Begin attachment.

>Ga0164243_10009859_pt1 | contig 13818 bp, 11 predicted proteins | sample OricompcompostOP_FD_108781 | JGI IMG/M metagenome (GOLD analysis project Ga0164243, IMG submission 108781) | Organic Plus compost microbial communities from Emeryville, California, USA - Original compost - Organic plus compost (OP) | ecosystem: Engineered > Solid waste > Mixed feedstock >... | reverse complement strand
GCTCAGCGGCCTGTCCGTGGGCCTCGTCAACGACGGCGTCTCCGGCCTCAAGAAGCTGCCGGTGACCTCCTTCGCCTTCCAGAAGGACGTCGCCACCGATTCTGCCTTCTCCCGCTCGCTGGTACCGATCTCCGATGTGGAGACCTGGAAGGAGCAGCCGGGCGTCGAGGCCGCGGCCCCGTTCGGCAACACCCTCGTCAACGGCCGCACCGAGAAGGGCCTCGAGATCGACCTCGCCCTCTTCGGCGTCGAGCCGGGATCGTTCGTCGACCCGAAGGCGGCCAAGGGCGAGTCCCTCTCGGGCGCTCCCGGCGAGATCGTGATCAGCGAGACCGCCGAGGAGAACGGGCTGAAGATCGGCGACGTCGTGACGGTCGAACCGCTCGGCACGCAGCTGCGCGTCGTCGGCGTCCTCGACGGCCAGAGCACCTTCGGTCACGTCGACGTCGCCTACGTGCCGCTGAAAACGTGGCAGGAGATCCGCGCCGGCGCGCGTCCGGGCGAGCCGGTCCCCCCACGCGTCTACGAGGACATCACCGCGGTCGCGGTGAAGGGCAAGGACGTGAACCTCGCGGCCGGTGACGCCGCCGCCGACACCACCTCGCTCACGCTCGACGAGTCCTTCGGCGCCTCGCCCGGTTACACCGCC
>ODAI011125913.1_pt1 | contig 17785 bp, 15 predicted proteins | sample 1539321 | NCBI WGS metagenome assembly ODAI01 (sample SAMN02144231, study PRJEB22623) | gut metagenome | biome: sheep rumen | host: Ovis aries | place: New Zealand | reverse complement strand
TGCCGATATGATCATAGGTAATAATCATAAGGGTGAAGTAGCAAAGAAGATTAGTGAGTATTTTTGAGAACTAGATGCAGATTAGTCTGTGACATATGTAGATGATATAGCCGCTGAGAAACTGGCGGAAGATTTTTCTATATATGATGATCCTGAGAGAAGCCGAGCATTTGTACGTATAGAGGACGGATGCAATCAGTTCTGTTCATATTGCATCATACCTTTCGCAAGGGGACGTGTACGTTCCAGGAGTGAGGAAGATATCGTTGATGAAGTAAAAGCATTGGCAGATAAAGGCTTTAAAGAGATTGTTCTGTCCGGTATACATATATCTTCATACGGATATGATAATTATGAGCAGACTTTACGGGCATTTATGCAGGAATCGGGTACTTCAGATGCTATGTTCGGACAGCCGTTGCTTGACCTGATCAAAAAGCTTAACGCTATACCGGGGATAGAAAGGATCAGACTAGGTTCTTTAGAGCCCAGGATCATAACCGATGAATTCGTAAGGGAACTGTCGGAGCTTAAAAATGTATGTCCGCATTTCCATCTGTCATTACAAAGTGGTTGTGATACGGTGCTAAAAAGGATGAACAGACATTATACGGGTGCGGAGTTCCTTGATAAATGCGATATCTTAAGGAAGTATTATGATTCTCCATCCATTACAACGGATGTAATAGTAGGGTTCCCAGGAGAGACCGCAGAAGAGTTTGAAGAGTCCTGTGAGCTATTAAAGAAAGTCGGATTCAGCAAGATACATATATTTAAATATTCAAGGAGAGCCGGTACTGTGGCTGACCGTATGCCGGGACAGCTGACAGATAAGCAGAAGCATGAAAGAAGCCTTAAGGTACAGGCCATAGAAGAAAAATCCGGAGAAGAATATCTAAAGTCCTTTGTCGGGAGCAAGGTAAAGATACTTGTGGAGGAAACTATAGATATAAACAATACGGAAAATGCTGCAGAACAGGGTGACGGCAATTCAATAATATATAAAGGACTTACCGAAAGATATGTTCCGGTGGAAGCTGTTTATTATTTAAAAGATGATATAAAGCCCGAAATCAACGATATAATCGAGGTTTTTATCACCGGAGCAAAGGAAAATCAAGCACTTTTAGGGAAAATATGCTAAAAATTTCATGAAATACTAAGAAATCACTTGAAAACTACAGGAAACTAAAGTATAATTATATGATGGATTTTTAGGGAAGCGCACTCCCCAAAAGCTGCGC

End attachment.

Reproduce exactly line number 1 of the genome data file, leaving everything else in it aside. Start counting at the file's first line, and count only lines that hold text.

>Ga0164243_10009859_pt1 | contig 13818 bp, 11 predicted proteins | sample OricompcompostOP_FD_108781 | JGI IMG/M metagenome (GOLD analysis project Ga0164243, IMG submission 108781) | Organic Plus compost microbial communities from Emeryville, California, USA - Original compost - Organic plus compost (OP) | ecosystem: Engineered > Solid waste > Mixed feedstock >... | reverse complement strand